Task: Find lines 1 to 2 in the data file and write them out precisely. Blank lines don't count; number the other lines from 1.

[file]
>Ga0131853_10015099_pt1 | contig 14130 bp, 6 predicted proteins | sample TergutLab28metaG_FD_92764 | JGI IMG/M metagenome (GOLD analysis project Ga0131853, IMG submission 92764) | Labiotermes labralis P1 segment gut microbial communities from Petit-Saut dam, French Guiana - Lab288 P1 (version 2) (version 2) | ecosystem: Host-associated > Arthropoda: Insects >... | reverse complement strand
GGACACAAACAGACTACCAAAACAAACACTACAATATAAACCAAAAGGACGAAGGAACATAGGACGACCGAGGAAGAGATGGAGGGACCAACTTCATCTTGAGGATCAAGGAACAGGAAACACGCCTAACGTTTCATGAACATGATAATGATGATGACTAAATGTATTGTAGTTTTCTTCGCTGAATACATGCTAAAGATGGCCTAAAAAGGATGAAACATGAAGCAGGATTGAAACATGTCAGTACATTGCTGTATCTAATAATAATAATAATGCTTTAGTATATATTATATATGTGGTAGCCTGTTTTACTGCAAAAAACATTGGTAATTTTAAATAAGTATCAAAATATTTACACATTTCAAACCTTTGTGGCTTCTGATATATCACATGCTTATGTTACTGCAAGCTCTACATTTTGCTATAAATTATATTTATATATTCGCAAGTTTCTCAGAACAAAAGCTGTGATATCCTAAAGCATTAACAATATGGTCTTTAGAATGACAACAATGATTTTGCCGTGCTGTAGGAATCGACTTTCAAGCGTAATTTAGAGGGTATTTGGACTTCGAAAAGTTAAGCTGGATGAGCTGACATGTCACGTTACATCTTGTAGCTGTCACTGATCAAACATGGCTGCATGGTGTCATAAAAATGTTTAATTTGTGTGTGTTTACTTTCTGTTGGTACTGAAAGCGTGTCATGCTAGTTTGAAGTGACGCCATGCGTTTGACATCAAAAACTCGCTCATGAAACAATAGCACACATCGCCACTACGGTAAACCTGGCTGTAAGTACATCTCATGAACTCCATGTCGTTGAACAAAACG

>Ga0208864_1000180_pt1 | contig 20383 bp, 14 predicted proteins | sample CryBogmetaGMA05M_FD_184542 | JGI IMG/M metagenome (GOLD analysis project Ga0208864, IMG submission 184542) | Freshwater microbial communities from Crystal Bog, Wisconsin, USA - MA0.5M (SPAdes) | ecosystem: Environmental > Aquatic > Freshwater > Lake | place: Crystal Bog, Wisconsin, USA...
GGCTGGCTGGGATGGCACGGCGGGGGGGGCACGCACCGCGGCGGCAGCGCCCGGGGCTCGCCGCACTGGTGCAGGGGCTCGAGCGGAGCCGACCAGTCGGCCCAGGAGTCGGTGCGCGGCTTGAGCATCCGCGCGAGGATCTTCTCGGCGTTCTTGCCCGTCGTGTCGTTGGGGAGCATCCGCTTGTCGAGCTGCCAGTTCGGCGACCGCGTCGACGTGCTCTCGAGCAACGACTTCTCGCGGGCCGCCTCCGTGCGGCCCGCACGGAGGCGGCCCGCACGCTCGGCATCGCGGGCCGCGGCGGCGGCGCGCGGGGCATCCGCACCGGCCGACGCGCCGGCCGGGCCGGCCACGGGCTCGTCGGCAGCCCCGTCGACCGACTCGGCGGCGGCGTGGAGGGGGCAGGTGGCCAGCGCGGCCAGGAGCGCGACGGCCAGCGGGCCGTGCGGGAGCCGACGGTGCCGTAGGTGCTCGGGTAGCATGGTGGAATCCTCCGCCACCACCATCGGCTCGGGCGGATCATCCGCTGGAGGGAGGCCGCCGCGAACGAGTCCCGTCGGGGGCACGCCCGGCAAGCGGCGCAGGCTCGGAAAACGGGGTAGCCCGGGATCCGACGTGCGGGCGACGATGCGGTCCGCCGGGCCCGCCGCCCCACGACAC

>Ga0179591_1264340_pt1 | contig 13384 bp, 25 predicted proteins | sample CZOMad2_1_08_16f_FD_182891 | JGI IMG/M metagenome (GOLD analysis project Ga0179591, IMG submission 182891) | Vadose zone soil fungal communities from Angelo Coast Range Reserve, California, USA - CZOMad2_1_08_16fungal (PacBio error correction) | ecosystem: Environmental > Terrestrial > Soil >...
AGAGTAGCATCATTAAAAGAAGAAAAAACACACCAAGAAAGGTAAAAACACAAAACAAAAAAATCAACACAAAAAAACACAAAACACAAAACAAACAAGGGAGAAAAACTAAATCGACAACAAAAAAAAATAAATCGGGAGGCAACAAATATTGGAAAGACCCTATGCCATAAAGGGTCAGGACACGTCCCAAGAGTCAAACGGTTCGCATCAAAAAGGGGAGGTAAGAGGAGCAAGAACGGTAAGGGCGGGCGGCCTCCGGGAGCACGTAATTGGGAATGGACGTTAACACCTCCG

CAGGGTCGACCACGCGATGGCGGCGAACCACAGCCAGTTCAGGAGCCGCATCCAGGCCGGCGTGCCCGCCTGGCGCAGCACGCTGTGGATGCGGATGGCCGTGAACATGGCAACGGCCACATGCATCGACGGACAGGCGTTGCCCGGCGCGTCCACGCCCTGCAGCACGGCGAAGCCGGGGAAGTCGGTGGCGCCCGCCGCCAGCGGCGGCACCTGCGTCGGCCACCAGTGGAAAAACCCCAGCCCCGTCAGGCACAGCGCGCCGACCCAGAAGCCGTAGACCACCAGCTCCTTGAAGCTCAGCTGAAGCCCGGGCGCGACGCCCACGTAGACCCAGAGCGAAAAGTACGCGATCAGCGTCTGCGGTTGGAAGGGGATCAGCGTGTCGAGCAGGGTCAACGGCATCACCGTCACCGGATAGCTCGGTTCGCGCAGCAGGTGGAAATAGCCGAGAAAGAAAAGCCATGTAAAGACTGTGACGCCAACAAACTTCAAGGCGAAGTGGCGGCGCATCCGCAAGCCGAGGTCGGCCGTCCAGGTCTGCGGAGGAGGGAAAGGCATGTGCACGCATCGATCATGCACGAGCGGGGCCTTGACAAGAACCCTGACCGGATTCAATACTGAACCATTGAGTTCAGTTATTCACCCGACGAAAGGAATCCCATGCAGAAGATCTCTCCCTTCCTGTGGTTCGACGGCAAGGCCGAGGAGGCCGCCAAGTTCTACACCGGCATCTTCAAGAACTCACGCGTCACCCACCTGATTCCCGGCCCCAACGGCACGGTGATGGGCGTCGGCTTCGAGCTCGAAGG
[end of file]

>Ga0131853_10015099_pt1 | contig 14130 bp, 6 predicted proteins | sample TergutLab28metaG_FD_92764 | JGI IMG/M metagenome (GOLD analysis project Ga0131853, IMG submission 92764) | Labiotermes labralis P1 segment gut microbial communities from Petit-Saut dam, French Guiana - Lab288 P1 (version 2) (version 2) | ecosystem: Host-associated > Arthropoda: Insects >... | reverse complement strand
GGACACAAACAGACTACCAAAACAAACACTACAATATAAACCAAAAGGACGAAGGAACATAGGACGACCGAGGAAGAGATGGAGGGACCAACTTCATCTTGAGGATCAAGGAACAGGAAACACGCCTAACGTTTCATGAACATGATAATGATGATGACTAAATGTATTGTAGTTTTCTTCGCTGAATACATGCTAAAGATGGCCTAAAAAGGATGAAACATGAAGCAGGATTGAAACATGTCAGTACATTGCTGTATCTAATAATAATAATAATGCTTTAGTATATATTATATATGTGGTAGCCTGTTTTACTGCAAAAAACATTGGTAATTTTAAATAAGTATCAAAATATTTACACATTTCAAACCTTTGTGGCTTCTGATATATCACATGCTTATGTTACTGCAAGCTCTACATTTTGCTATAAATTATATTTATATATTCGCAAGTTTCTCAGAACAAAAGCTGTGATATCCTAAAGCATTAACAATATGGTCTTTAGAATGACAACAATGATTTTGCCGTGCTGTAGGAATCGACTTTCAAGCGTAATTTAGAGGGTATTTGGACTTCGAAAAGTTAAGCTGGATGAGCTGACATGTCACGTTACATCTTGTAGCTGTCACTGATCAAACATGGCTGCATGGTGTCATAAAAATGTTTAATTTGTGTGTGTTTACTTTCTGTTGGTACTGAAAGCGTGTCATGCTAGTTTGAAGTGACGCCATGCGTTTGACATCAAAAACTCGCTCATGAAACAATAGCACACATCGCCACTACGGTAAACCTGGCTGTAAGTACATCTCATGAACTCCATGTCGTTGAACAAAACG